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The Dawn Phenominon & The Symogi Effect, By Mr. Metabolism


Feb 1, 1993

Dear Mr. Metabolism,

Please explain:

  1. The dawn phenominon
  2. The Symogi effect
  3. Why doesn't the diabetic use his/her stored liver glycogen when having low blood sugar? Is it all used up? Does a diabetic person store less glycogen? I have been aerobically exercising for 20 years and have a good muscle mass. About how much liver glycogen do we store?

Gudo Hallstone
Fresno, CA

The dawn effect is an increase in insulin resistance (or decrease in insulin sensitivity) caused by hormones released about two hours before you wake. These hormones are under the control of the pituitary gland, and thus the brain. The dawn effect is influenced by testosterone and tends to be more significant in men. It is highly variable from person to person. Your overnight insulin is taken to counter the dawn effect, and on average, diabetics take 20% of their insulin overnight. Mr. Metabolism requires more than 20% of his insulin at night.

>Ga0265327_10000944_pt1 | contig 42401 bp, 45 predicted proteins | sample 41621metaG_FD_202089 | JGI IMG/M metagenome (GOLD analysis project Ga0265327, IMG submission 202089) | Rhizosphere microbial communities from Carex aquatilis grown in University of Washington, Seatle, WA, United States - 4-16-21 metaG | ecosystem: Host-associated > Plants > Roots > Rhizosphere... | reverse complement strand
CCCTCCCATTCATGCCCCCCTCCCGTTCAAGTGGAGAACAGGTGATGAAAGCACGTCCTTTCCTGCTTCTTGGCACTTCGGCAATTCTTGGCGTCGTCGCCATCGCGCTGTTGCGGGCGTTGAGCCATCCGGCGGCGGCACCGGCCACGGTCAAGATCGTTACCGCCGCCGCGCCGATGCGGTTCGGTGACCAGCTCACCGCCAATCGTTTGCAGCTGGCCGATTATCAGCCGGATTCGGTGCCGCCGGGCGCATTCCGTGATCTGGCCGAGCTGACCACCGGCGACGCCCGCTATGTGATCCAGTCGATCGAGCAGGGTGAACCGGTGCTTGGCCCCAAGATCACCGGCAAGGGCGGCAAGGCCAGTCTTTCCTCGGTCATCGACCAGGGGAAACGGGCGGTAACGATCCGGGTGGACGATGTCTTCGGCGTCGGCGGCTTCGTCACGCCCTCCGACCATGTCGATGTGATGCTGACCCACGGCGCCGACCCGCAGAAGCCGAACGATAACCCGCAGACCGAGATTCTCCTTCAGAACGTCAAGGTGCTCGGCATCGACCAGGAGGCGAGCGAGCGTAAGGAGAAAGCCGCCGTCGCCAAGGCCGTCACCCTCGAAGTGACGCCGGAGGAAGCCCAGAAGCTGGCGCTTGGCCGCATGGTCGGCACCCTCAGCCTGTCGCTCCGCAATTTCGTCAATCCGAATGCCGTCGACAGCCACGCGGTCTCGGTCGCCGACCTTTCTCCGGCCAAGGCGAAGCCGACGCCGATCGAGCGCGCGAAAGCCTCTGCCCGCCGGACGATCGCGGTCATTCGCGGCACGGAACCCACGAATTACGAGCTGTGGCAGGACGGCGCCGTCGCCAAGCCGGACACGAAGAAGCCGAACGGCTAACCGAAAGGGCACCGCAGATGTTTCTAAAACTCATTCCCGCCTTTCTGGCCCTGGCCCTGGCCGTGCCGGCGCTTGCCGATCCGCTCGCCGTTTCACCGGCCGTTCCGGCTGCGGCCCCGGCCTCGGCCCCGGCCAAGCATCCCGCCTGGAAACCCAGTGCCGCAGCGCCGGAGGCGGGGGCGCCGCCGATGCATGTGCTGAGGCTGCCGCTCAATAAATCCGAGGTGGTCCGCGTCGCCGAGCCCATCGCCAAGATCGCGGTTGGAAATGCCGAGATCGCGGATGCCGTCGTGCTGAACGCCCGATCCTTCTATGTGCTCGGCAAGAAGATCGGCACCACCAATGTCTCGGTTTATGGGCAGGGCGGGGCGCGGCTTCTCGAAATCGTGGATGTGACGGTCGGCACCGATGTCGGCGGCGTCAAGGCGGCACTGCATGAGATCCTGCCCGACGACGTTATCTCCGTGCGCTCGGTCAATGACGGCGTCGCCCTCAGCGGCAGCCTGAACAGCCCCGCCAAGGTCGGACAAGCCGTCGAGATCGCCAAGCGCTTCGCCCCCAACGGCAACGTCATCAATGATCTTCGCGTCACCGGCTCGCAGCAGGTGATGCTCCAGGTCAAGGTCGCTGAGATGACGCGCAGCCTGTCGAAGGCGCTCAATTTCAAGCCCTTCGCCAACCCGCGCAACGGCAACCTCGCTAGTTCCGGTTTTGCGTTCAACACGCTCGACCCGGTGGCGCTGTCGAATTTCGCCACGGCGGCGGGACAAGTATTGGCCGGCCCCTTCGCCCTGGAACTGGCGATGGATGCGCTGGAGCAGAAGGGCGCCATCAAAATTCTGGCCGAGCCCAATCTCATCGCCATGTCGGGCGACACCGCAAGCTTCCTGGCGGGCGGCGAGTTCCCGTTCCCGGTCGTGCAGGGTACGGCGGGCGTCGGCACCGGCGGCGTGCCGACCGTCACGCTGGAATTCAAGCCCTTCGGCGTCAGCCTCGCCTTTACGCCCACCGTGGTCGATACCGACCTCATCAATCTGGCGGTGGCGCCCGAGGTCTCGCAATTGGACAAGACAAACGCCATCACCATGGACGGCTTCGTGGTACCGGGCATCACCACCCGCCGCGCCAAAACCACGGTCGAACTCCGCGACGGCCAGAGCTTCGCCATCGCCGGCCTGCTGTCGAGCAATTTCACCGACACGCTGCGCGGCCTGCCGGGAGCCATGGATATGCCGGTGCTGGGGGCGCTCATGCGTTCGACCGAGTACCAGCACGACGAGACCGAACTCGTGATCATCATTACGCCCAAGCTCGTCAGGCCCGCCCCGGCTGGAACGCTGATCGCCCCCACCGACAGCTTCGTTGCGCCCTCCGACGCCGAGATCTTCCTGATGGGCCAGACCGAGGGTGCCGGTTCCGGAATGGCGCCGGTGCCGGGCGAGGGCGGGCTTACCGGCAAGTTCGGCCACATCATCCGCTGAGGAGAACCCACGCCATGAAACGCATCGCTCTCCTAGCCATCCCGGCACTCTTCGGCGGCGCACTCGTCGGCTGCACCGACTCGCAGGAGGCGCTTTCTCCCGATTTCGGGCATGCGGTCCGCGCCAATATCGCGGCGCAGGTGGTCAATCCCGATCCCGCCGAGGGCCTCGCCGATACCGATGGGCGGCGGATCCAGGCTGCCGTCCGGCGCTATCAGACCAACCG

The Symogi effect is the tendency of the blood sugar to rise as a result of low blood sugar. Low blood sugar can trigger release of hormones such as glucagon that raise blood sugar.

The liver would normally respond to declining blood sugar by increasing glycogenolysis, as I discussed above. But insulin inhibits glycogenolysis, and as you may have observed, low blood sugar occurs most often near an insulin peak.

Diabetics store slightly less liver glycogen than non-diabetics, but the difference is not thought to be very important. In well fed people, the carbohydrate stores are:

Muscle glycogen...1,700 calories

Liver glycogen..........500 calories

Plasma glucose...........12 calories

Mr. Metabolism (S. Robert King) has a masters degree from Harvard in Biochemistry and is a former biotechnology analyst with Montgomery Securities. Besides having type I diabetes, Mr. Metabolism is currently V.P., Technology for Metabolex, a biotechnology research firm in Hayward, CA.

If you have questions regarding diabetes research, write to Mr. Metabolism at 3715 Balboa St., San Francisco, CA 94121, or call our voice comment line at (415) 750-1958.


Categories: Blood Sugar, Diabetes, General, Insulin



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Feb 1, 1993

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